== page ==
Theology Game, Follow-Up

I’m impressed by the possible pedagogical value of Bryan’s suggestion of a “Top Trumps” model for a basic version of a Theology Cards game (in the Cluetrain-ed version of Top Trumps, someone gets word to the manufacturer that requiring people to register in order to learn about your product is not good Gonzo Marketing). Here’s an unofficial online example — I’m linking to Kings and Queens of England (Queen Anne had 19 children?!). The follow-up questions would be, what cards would one want (how many? what categories?) and how would one rate the various possible cards?

Anyone want to brainstorm?

12 thoughts on “Theology Game, Follow-Up

  1. One category could be “date” (ascribed date of death for people, year in which an event took place) — later dates trump earlier.

    For another category, what if one of the indices for the cards were “Orthodoxy,” imagined on a scale of zero to seven, with zero assigned to real heresiarchs (Arius, Marcion) and seven to theologians whose contributions amount to defining orthodoxy (Augustine, Irenaeus). Origen’s orthodoxy is ambiguous: four. Tertullian influenced orthodox thought decisively, but himself adopted Montanism: three. Eusebius of Nicomedia: unapologetic Arian, one. Cappadocians: well, Gregory is the theologian, so he must be a seven, but one can’t have too many sevens, so let’s count the others as sixes. (On reflection, a scale that runs from Heresiarch to Heretic to Heterodox to Ambiguous to Orthodox to [something positive] to Doctor might be less controversial).

    And so on.

    Further arguments about the orthodoxy of participants and proposals of other categories welcome. We need five or six categories, and categories should admit of a non-trivial span of quantities

  2. Number of written works? Or size of work, so Aguinas would trump Tillich.

    Age of death? or year of death, or date most notably associated with said person?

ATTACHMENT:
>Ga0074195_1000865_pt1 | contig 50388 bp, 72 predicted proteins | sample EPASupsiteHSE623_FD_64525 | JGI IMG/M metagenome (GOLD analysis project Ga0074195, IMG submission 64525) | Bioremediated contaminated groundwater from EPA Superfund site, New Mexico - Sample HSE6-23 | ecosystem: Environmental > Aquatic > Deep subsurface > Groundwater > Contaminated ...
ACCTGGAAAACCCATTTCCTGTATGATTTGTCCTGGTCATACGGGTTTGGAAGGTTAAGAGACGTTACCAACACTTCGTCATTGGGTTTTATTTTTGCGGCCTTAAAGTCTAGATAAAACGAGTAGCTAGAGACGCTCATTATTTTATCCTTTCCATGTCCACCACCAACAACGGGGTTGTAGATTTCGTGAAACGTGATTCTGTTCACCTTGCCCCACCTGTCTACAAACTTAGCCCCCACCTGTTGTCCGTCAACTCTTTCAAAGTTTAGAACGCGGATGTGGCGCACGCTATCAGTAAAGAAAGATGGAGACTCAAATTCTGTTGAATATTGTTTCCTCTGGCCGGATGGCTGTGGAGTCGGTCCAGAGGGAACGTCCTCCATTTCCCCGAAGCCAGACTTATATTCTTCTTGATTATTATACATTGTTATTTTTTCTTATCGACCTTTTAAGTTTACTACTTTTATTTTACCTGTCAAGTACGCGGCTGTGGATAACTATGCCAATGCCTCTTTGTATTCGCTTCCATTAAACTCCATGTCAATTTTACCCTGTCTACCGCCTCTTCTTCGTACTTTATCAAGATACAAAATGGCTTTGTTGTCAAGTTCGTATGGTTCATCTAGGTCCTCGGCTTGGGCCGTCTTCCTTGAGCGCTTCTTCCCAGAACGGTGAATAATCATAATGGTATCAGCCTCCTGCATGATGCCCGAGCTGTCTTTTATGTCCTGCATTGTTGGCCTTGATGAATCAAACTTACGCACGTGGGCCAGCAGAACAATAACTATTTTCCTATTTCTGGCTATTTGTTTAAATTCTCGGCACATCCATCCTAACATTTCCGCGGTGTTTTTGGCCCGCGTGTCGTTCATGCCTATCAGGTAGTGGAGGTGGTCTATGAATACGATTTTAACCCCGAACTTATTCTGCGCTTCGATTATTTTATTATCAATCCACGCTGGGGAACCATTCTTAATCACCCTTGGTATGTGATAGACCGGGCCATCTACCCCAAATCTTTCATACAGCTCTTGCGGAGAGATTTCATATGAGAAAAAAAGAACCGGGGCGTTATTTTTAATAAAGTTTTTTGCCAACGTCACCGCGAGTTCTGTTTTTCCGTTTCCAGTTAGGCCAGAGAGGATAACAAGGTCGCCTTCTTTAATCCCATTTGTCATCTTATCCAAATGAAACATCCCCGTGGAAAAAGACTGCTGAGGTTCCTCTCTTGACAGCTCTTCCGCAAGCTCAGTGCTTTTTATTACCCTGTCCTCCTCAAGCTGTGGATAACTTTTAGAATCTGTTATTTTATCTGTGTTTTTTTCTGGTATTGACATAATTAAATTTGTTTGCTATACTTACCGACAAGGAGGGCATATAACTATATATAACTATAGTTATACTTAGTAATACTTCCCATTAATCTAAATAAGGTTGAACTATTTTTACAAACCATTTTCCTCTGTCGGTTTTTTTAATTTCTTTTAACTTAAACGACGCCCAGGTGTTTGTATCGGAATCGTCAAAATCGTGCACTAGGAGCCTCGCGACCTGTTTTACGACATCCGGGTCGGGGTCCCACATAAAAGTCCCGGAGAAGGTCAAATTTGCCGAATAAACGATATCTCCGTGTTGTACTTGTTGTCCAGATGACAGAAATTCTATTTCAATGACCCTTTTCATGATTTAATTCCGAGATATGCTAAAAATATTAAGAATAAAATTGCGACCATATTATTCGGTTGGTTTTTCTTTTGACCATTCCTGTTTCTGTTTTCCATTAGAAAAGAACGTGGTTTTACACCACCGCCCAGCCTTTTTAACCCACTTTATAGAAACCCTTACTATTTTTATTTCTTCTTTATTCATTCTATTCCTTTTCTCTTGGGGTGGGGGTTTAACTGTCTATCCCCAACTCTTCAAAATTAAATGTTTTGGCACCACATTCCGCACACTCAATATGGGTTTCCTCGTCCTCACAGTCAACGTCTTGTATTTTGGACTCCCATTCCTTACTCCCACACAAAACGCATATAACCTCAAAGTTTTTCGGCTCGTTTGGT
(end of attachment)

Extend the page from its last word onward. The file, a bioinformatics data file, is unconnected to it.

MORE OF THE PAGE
Orthodoxy? This is a hard one is Luther Orthodox or not???

  3. “Age at death” is hard for many of our characters, whose lives are only vaguely documented. Likewise “number” or “quantity of written works.”

    I’ve been resisting the temptation to make “orders of ministry” a category, although I suppose that one could go ahead (and then let players decide whether to play the secular version, in which “higher” offices count more, or the discipleship version, in which the weak are exalted, such that non-ordained, no-official-order cards trump Popes and Bishops).

    “Degree of Martyrdom”? Confessors trump those who were never persecuted, and martyrs trump confessors?

    “Virginity”? Lifelong virgins trump chaste, chaste without children trump chaste with children, chaste with children trump those who repent from licentiousness?

    That would give us five categories, though: Date (of death), Order of Ministry, Orthodoxy, Asceticism, and Martyrdom. We could stipulate “orders” so that the “minor orders” and religious orders factor in. Anyone care to help compose a roster of cards and qualities (or to propose a sixth, or better fifth, cateogry)?

  4. Hmmm. You’ve already got the ones I was going to suggest… I was thinking year of death, number of extant works (you get into all sorts of difficulties here anyway), and order of ministry from lay to monastic to various ecclesiastical grades.

  5. Now, does a “Top Trump” card have the design on one side only (as I would assume)? That would require a design different from the cards I presently make, with a uniform design on the back and image + attributes on the face.

    If I were making a deck of “Top Saints,” I might add some martyrs who don’t appear among my more doctrinally-oriented cards. What about some legendary saints, too? Would that be too confusing?

    What would be the best size and layout for printing such cards?

  6. I’m not so sure about the legendary ones–how exactly do you mean legendary: St Christopher? I’d think you’d need a death date at least…

    A re-design might be in order which would be a shame given your current layout. (After all, If I could see that my opponent had say, Origen, showing I’d know which stat I wanted to pick and vice versa. I was wondering if you’d need a redesign for my version too… I don’t think so because the Saint cards wouldn’t necessarily need to be surprises…Synod, yes, but not Saints…

  7. Derek, no need to worry about that; all ideas about games would involve a different card layout from the ones I’ve been producing so far, which more nearly resemble a cross between baseball cards and holy cards.